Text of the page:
Again, it is not an easy novel, but it has never been out of print, and is regarded as one of one hundred best novels of all time, an encomium that relies more on Maugham’s story-telling ability than his actual writing. Don’t look for the breathtaking sentence, the memorable quote, the way you might with, oh, Dickens, Faulkner, Wodehouse, McCarthy, McEwan, Doyle, Trevor, Mantel… The list goes on, but does not include Somerset Maugham. What it does offer are moments that resonate. Twice I came to upsetting scenes that so closely paralleled events from my own life that I had to put the book down and turn to other things. Consider now that this is a book written over one hundred years ago (it was originally published in 1915, but actually written several years before that). Consider too how little man changes through the centuries that the actions of men and women in the late Victorian/early Edwardian period can still cause distress in a small ranch house in the mountains of California in the twenty-first century.

Finally, having criticized Maugham’s syntax (in my next column, I’ll give God a few tips on how to run Heaven) I would point out that the book is bracketed, at its opening and at its close, by some of the most evocative writing you could hope for. This is the bleak opening that sets the tone for Philip’s childhood:

“The day broke gray and dull. The clouds hung heavily, and there was a rawness in the air that suggested snow. A woman servant came into a room in which a child was sleeping and drew the curtains.”

Now contrast that to the joyousness of his description near the end of Sally, one of the most comfortable and comforting of all heroines, with her calm common sense and her down-to-earth earthiness:

“She stopped and came to the stile, and with her came sweet, clean odors of the countryside. She seemed to carry with her scents of the new-mown hay, and the savor of ripe hops, and the freshness of young grass. Her lips were soft and full against his, and her lovely, strong body was firm in his arms.”

Oh, yeah. That’ll do.

 

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  1. Anonymous says:

    German town you say, JP?

    I grew up and am living in one of those.

    Polka / Old Time music on the radio on Sunday afternoons.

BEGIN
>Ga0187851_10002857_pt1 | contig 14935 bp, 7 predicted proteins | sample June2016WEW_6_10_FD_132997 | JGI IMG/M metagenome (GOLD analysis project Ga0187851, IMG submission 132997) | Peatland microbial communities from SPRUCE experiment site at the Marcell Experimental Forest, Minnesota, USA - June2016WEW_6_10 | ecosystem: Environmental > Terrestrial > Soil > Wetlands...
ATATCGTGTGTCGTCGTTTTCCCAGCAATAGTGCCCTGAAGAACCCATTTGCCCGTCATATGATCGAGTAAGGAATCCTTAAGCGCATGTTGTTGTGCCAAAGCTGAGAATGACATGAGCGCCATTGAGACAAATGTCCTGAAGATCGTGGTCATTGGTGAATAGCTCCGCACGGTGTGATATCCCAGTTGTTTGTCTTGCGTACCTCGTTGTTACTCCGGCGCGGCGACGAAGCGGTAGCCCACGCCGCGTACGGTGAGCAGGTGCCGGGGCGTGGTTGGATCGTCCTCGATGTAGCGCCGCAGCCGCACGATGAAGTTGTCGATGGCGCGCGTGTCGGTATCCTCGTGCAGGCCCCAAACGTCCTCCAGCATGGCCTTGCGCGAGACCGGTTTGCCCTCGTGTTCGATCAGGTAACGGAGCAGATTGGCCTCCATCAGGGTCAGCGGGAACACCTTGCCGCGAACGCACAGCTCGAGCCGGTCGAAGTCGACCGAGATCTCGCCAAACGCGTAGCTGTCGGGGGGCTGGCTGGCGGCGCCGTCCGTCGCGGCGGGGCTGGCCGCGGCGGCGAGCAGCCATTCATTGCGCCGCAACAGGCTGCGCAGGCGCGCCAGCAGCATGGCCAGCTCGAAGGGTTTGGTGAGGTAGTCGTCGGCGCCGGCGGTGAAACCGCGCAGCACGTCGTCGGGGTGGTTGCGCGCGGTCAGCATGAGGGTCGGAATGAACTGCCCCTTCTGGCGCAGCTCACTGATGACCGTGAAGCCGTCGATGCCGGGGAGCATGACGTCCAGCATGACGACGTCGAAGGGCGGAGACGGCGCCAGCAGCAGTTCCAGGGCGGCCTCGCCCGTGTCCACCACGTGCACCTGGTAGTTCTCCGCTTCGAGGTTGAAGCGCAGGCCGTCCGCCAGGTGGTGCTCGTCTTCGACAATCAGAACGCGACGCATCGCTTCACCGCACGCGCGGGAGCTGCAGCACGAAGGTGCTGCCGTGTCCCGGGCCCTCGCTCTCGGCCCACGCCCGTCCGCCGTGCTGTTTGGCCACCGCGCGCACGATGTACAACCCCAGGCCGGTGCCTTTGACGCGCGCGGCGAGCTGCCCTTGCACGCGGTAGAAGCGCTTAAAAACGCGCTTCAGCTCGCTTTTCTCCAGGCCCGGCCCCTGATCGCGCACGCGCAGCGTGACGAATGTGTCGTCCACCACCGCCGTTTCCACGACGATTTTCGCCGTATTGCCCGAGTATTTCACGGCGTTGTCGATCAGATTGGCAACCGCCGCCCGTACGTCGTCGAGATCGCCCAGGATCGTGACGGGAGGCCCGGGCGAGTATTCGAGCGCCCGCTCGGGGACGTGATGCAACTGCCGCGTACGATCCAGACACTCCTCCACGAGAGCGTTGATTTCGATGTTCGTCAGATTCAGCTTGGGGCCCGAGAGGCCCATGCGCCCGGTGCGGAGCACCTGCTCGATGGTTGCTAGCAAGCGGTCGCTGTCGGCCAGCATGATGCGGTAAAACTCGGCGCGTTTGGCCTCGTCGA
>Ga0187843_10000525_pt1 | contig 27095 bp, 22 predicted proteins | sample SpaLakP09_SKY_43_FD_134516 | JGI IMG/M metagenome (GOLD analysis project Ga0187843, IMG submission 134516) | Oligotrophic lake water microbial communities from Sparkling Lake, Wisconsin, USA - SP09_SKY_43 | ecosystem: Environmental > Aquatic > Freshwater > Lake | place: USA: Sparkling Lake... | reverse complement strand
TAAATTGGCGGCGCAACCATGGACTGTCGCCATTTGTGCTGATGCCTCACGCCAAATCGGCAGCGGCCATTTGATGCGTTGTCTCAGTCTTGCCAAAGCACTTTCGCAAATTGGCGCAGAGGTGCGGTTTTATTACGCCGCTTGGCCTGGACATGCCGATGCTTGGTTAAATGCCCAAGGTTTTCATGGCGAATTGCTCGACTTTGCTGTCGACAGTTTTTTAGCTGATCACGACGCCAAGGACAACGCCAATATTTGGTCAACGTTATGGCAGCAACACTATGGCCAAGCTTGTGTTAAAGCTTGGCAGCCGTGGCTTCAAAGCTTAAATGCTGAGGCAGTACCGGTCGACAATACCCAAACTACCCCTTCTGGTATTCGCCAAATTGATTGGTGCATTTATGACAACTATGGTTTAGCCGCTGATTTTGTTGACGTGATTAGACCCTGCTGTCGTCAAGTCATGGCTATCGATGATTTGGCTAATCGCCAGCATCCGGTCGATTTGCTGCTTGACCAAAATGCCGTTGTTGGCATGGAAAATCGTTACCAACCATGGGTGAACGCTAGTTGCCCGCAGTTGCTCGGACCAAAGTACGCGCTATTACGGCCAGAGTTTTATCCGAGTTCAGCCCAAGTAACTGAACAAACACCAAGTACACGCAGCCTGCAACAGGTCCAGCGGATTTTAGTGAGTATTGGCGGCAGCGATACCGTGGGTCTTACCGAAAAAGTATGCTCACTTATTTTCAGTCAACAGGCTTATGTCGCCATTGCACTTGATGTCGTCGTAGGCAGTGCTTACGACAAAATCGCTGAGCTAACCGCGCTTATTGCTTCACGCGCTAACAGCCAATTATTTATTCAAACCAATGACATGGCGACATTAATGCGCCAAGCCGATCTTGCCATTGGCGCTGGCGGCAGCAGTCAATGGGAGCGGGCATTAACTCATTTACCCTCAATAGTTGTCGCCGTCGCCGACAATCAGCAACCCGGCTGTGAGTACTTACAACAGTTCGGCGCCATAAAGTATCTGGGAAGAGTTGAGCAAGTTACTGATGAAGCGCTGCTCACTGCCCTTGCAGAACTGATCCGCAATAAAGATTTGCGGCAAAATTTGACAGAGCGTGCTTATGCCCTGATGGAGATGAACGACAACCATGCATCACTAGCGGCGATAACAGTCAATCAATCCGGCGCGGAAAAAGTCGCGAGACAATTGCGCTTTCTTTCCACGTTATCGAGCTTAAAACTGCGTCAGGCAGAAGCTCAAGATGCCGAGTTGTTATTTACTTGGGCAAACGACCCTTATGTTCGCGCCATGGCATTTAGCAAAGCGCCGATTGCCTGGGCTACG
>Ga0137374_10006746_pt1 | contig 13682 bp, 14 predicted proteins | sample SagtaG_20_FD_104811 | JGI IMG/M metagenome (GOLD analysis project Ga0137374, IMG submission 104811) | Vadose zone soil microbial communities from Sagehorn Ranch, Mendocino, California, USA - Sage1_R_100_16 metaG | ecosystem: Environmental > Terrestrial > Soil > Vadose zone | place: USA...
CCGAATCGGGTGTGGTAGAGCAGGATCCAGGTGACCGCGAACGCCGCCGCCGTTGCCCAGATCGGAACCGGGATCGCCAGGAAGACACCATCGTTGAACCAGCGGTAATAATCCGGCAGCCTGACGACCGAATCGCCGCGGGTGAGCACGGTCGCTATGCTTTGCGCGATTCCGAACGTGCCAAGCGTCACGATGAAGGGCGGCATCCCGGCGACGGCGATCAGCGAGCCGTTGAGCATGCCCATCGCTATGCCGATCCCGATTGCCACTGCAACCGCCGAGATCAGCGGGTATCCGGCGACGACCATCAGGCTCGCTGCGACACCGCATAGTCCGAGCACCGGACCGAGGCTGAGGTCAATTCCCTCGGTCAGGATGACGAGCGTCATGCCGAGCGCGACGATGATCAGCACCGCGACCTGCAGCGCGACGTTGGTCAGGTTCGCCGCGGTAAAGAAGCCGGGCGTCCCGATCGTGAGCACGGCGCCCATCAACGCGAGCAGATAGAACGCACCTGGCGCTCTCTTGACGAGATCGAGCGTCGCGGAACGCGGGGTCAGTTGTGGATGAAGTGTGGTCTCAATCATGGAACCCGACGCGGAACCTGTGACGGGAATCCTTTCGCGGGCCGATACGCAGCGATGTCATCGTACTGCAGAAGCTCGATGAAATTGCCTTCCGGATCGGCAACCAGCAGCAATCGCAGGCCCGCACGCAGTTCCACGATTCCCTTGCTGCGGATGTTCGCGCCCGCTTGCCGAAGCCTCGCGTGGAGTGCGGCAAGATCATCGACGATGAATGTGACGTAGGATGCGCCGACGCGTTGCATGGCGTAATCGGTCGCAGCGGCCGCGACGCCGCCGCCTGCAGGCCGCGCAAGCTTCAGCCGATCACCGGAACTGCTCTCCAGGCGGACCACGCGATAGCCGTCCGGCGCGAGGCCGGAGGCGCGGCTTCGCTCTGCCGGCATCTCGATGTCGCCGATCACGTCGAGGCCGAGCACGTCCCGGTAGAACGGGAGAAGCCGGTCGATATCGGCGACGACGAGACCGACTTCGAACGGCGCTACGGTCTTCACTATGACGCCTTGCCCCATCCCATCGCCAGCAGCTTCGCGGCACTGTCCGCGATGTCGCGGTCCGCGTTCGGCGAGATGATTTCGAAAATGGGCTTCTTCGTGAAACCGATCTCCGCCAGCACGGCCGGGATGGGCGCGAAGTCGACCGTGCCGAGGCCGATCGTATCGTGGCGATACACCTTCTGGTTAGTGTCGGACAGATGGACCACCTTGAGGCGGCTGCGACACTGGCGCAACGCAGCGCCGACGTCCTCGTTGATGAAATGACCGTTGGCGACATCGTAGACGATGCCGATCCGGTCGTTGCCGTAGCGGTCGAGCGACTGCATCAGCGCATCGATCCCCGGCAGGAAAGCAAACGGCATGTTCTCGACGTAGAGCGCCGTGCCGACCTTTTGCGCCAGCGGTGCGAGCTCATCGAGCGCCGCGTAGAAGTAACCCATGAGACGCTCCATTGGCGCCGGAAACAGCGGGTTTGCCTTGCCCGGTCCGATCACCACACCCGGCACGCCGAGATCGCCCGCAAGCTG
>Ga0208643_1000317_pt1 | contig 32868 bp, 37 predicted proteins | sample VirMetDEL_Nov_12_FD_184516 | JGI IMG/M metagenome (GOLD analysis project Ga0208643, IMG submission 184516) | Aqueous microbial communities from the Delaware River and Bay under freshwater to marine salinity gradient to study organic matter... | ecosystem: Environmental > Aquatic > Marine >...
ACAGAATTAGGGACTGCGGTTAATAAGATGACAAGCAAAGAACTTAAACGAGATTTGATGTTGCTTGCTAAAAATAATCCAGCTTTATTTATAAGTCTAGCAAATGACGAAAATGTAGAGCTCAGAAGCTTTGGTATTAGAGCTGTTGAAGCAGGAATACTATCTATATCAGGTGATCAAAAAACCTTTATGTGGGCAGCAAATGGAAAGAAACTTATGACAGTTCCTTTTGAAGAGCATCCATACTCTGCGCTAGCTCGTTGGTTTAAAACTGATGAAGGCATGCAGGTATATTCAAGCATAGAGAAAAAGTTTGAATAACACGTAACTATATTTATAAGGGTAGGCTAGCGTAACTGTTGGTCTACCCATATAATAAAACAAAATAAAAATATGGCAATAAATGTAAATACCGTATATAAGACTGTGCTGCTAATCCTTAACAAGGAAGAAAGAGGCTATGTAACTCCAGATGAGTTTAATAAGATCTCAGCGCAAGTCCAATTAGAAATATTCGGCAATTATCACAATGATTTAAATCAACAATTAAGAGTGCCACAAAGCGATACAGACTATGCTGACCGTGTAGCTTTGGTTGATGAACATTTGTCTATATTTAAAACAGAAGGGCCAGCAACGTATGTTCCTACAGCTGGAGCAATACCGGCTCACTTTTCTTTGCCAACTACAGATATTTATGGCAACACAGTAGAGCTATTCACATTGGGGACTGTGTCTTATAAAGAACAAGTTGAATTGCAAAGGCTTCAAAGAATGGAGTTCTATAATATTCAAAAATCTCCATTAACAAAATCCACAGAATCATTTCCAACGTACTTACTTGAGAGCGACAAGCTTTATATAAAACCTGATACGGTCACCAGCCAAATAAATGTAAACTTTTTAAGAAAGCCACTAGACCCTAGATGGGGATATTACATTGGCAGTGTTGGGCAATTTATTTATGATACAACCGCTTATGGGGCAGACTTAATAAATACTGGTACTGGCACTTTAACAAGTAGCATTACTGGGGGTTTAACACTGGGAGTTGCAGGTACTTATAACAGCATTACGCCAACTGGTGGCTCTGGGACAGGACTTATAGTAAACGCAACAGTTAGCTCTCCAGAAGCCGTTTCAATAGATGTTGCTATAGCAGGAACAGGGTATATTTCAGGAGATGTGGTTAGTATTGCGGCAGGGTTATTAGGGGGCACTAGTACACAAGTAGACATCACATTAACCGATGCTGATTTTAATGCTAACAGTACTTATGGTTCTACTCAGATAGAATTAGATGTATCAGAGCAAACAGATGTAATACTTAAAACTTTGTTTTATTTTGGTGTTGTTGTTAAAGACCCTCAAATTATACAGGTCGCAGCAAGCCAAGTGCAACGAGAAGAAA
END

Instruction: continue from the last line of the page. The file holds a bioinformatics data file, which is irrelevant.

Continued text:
My pet parakeet enjoys it more than I do.
    She loves to chirp to it!

    Me? I’m a ZZ Top / classic rock fan.
    “Sharp Dressed Man” gets me a chirping! 😉

    And the German Food! Yum! Don’t indulge too often but sometimes just got to:
    Fry Sausage, sauerkraut, knoephla, and, kuchen.

    The bleak opening that sets the tone for Philip’s childhood sounds too much like the weather around here in late fall and winter.
    I’d probably lay that novel aside for a summer day.

    Sally sounds like a lovely June day.
    I can smell the sweet scent of the bluish-purple alfalfa flowers now.
    If only I could bottle it!

    Oh, how I HATE snow! But, I’ll tough it out.

    Mel

    –from SoDak

  2. Anonymous says:

    Very nice. I read that a few years back. Great book. It is actually free now if you can get your hands on it in digital format, being that it has hit the 100 year since initial publication.

    Here is a link for the free Kindle edition:
    http://www.amazon.com/Human-Bondage-Somerset-William-Maugham-ebook/dp/B0083ZG828/ref=sr_1_1_twi_kin_2?ie=UTF8&qid=1450294168&sr=8-1&keywords=on+human+bondage

    TD Bauer
    Wisconsin

  3. Anonymous says:

    http://www.tcm.com/mediaroom/video/16612/Of-Human-Bondage-Original-Trailer-.html

    I keep thinking “Wasn’t there a movie about this?” I looked it up and there was more then one. This one is from 1964 with Kim Novak.

  4. Anonymous says:

    This might be a strange question. Was that boarding school you went to for English speakers? I assume it was. Where there other students from America? I was just curious about that.

    I never read this book so I will have to check it out. I remember reading “The Adventures of Huckleberry Finn” and “Moby Dick.” The problem with reading books in high school is that I really don’t remember much about these books.

    • The school in Germany was a German public school and no English was spoken there. The boarding, my first boarding school, was in Switzerland and was French speaking only, though there were four or five other American students.
      JP

      • Anonymous says:

        I don’t know how you could learn any thing in a school that did not speak English.

        • Anonymous says:

          Heck, Anonymous Dec 19th, I never went to a school that spoke English! We-uns always done spoke UH-MARE-IKIN!….But seriously folks(ahem!)–on the language-in-school subject, I took a Cherokee Language course while in college(the Eastern Band of Cherokees’ reservation was located near my college), and it was taught by the BEST TEACHER I ever had, hands down, kindergarten-through-college! And ironically, “Professor” Robert Bushyhead had been whipped at missionary schools as a kid if he DARED speak his native tongue–and here he was, years later, teaching Unegas(whites) his language and getting paid for it! I NEVER saw a man with such PATIENCE and KINDNESS!, And I did FAR BETTER in Cherokee language than I ever did the French I was required to take! A funny thing(among many!) he told us, was that on job applications where it asks you to list “foreign languages” one is fluent in, Mister Bushyhead always wrote “English”!!! Well, he WAS a Native American, after all!…..L.B.